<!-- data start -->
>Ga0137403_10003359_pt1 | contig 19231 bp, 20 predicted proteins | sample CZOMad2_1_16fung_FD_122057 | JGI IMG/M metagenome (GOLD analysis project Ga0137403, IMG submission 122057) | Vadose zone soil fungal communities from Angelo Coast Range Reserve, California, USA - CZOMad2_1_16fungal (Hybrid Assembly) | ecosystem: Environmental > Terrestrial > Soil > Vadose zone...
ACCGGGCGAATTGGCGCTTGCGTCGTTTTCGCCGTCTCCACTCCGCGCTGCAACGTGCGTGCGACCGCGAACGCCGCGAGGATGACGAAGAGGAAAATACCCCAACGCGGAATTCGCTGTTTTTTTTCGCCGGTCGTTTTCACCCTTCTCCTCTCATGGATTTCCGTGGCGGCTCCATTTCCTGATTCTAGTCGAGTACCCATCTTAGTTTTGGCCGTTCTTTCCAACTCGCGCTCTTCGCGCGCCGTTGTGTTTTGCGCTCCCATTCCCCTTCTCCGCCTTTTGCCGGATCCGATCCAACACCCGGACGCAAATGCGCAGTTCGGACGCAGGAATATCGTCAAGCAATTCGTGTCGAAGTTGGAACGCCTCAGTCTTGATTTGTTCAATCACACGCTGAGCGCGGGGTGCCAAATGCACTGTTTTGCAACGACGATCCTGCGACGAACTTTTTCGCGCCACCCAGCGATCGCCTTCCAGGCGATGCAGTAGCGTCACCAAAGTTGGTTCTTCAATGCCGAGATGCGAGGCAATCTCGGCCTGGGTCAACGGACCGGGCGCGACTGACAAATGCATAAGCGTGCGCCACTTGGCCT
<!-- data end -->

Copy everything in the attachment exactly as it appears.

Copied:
>Ga0137403_10003359_pt1 | contig 19231 bp, 20 predicted proteins | sample CZOMad2_1_16fung_FD_122057 | JGI IMG/M metagenome (GOLD analysis project Ga0137403, IMG submission 122057) | Vadose zone soil fungal communities from Angelo Coast Range Reserve, California, USA - CZOMad2_1_16fungal (Hybrid Assembly) | ecosystem: Environmental > Terrestrial > Soil > Vadose zone...
ACCGGGCGAATTGGCGCTTGCGTCGTTTTCGCCGTCTCCACTCCGCGCTGCAACGTGCGTGCGACCGCGAACGCCGCGAGGATGACGAAGAGGAAAATACCCCAACGCGGAATTCGCTGTTTTTTTTCGCCGGTCGTTTTCACCCTTCTCCTCTCATGGATTTCCGTGGCGGCTCCATTTCCTGATTCTAGTCGAGTACCCATCTTAGTTTTGGCCGTTCTTTCCAACTCGCGCTCTTCGCGCGCCGTTGTGTTTTGCGCTCCCATTCCCCTTCTCCGCCTTTTGCCGGATCCGATCCAACACCCGGACGCAAATGCGCAGTTCGGACGCAGGAATATCGTCAAGCAATTCGTGTCGAAGTTGGAACGCCTCAGTCTTGATTTGTTCAATCACACGCTGAGCGCGGGGTGCCAAATGCACTGTTTTGCAACGACGATCCTGCGACGAACTTTTTCGCGCCACCCAGCGATCGCCTTCCAGGCGATGCAGTAGCGTCACCAAAGTTGGTTCTTCAATGCCGAGATGCGAGGCAATCTCGGCCTGGGTCAACGGACCGGGCGCGACTGACAAATGCATAAGCGTGCGCCACTTGGCCT